PIERRE – The South Dakota Department of Agriculture is urging land owners to take the necessary steps now to manage grasshopper populations.
Since April snowstorms led to a late onset of spring and May rains pushed back planting, producers now find themselves at the start of haying season, said South Dakota Secretary of Agriculture Lucas Lentsch. In the hustle and bustle of the next month, it is important to remember that now is the best time to scout for grasshoppers.
Each summer, South Dakota faces the possibility of destructive grasshopper outbreaks. Predicting these outbreaks before they occur is very challenging and early scouting is the key to grasshopper management.
The dry conditions in the summer of 2012 may have actually helped reduce the outbreak potential for this summer, said Mike Stenson with the South Dakota Department of Agriculture (SDDA).
Later hatching species had limited green vegetation needed for growth and eventually egg laying. In some cases, extreme heat can actually lead to nymphal mortality. This year’s cool wet spring will aid in the suppression of early hatching species by increasing the presence of bacteria and disease within the grasshopper population.
Even though Mother Nature has been on our side and a large scale outbreak is unlikely, it is still important to check your own fields and pastures for newly hatching grasshoppers, said Stenson.
Grasshoppers go through five nymphal or instar stages before they reach adulthood and sexual maturity. During the nymphal stages the grasshoppers are very susceptible to environmental conditions as well as pesticide treatment practices. Once they reach adulthood they begin laying eggs almost immediately and become much harder to kill.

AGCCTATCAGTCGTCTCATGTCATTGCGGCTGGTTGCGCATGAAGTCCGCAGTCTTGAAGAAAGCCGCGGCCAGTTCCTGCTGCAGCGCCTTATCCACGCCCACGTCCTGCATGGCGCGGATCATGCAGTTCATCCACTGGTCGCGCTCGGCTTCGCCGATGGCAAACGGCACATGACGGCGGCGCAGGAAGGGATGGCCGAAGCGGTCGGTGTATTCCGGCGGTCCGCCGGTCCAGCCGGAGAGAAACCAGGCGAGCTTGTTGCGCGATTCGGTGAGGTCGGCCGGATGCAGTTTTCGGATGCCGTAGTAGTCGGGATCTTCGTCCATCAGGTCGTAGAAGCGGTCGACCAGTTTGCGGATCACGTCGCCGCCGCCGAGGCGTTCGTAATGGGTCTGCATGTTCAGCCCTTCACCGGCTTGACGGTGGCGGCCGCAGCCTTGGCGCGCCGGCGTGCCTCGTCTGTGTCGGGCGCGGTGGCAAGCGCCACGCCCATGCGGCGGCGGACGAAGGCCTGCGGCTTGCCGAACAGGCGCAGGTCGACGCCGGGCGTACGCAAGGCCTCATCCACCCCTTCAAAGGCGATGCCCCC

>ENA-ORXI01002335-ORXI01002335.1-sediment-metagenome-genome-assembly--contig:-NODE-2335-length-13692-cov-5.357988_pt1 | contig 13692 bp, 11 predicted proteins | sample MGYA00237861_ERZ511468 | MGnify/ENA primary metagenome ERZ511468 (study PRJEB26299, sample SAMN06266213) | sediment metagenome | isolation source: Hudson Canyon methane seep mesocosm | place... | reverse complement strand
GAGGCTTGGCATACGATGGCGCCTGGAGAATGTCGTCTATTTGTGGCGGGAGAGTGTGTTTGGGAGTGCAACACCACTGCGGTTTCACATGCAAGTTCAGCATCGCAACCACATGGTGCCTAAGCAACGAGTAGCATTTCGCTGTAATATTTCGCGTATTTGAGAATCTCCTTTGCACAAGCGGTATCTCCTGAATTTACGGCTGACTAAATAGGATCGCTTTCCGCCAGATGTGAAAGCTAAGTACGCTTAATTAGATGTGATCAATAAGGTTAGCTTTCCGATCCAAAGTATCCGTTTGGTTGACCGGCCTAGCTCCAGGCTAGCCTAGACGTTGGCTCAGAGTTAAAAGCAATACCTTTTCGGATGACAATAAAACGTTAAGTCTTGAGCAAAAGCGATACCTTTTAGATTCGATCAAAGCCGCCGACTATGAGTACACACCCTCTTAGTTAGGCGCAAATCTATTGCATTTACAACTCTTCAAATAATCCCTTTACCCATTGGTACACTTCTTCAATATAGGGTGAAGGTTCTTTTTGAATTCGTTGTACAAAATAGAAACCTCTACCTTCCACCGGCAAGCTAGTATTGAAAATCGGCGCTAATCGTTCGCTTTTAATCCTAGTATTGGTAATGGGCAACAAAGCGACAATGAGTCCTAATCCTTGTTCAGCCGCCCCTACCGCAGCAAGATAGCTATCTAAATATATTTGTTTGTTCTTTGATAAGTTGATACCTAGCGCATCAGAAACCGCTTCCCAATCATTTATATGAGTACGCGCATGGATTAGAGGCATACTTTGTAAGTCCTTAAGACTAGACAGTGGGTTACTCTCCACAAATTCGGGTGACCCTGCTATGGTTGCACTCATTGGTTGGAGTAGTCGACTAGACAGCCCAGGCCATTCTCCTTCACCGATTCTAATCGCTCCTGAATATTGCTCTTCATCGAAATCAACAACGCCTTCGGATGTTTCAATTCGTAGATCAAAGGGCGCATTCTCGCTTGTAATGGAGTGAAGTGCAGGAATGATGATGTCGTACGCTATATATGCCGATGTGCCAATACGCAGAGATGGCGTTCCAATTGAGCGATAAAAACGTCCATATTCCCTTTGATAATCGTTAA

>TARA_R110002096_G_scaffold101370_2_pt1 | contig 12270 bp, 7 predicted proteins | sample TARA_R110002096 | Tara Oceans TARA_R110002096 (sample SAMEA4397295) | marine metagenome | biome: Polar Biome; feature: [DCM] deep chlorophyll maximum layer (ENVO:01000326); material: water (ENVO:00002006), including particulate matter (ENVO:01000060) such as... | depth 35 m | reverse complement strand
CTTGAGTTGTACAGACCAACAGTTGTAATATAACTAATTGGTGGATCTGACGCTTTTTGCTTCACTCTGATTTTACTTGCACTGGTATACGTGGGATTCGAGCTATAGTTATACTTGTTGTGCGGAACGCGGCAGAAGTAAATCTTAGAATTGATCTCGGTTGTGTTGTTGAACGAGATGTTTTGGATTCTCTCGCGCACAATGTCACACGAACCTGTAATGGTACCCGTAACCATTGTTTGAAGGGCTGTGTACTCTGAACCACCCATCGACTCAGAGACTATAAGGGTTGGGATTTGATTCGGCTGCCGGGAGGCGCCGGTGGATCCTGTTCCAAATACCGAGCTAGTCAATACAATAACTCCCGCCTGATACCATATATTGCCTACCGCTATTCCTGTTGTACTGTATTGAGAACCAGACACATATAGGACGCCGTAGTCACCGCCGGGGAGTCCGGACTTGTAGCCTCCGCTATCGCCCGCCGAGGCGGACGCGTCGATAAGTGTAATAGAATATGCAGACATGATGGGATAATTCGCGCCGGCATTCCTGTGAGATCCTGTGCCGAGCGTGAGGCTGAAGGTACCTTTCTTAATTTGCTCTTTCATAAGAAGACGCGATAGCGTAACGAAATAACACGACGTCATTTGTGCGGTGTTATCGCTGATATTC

Although treating adults that are actively laying eggs might curb current feeding damage, it will not break the life cycle or produce benefits in subsequent years.
Reports are coming in of grasshoppers hatching in the southern most South Dakota counties, said Stenson. If the hatch continues at a normal pace, the last two weeks of June will be the perfect time for grasshopper control activities.
The South Dakota Department of Agriculture and USDA – Animal and Plant Health Inspection Service will be collaborating to keep the public abreast of the current grasshopper situation and provide producers with information on grasshopper treatment options specific to their operation.
For more information on grasshopper control in South Dakota, please contact Mike Stenson with the SD Department of Agriculture at 605.773.3796.